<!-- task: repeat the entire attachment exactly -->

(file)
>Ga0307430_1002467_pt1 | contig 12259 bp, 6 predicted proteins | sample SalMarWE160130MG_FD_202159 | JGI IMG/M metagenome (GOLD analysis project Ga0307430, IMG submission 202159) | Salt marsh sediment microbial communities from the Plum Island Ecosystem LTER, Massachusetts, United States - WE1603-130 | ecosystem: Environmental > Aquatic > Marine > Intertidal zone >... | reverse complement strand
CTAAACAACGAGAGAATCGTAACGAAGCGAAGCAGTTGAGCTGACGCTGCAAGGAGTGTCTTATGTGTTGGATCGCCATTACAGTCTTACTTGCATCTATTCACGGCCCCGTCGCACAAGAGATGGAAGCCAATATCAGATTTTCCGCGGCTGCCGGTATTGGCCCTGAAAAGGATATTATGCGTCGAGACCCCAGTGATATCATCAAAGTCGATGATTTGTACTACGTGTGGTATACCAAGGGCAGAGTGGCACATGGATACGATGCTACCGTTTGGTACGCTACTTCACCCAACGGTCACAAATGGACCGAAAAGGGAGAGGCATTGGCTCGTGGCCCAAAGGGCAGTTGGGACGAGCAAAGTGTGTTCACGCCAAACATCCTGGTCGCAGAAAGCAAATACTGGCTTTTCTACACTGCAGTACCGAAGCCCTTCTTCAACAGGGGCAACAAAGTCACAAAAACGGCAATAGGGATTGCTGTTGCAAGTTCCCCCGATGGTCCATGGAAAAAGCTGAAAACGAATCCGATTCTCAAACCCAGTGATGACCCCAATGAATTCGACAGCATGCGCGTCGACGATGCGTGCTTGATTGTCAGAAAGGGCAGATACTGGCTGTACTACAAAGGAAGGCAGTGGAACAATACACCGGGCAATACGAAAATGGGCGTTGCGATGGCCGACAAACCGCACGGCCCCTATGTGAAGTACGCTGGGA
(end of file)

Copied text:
>Ga0307430_1002467_pt1 | contig 12259 bp, 6 predicted proteins | sample SalMarWE160130MG_FD_202159 | JGI IMG/M metagenome (GOLD analysis project Ga0307430, IMG submission 202159) | Salt marsh sediment microbial communities from the Plum Island Ecosystem LTER, Massachusetts, United States - WE1603-130 | ecosystem: Environmental > Aquatic > Marine > Intertidal zone >... | reverse complement strand
CTAAACAACGAGAGAATCGTAACGAAGCGAAGCAGTTGAGCTGACGCTGCAAGGAGTGTCTTATGTGTTGGATCGCCATTACAGTCTTACTTGCATCTATTCACGGCCCCGTCGCACAAGAGATGGAAGCCAATATCAGATTTTCCGCGGCTGCCGGTATTGGCCCTGAAAAGGATATTATGCGTCGAGACCCCAGTGATATCATCAAAGTCGATGATTTGTACTACGTGTGGTATACCAAGGGCAGAGTGGCACATGGATACGATGCTACCGTTTGGTACGCTACTTCACCCAACGGTCACAAATGGACCGAAAAGGGAGAGGCATTGGCTCGTGGCCCAAAGGGCAGTTGGGACGAGCAAAGTGTGTTCACGCCAAACATCCTGGTCGCAGAAAGCAAATACTGGCTTTTCTACACTGCAGTACCGAAGCCCTTCTTCAACAGGGGCAACAAAGTCACAAAAACGGCAATAGGGATTGCTGTTGCAAGTTCCCCCGATGGTCCATGGAAAAAGCTGAAAACGAATCCGATTCTCAAACCCAGTGATGACCCCAATGAATTCGACAGCATGCGCGTCGACGATGCGTGCTTGATTGTCAGAAAGGGCAGATACTGGCTGTACTACAAAGGAAGGCAGTGGAACAATACACCGGGCAATACGAAAATGGGCGTTGCGATGGCCGACAAACCGCACGGCCCCTATGTGAAGTACGCTGGGA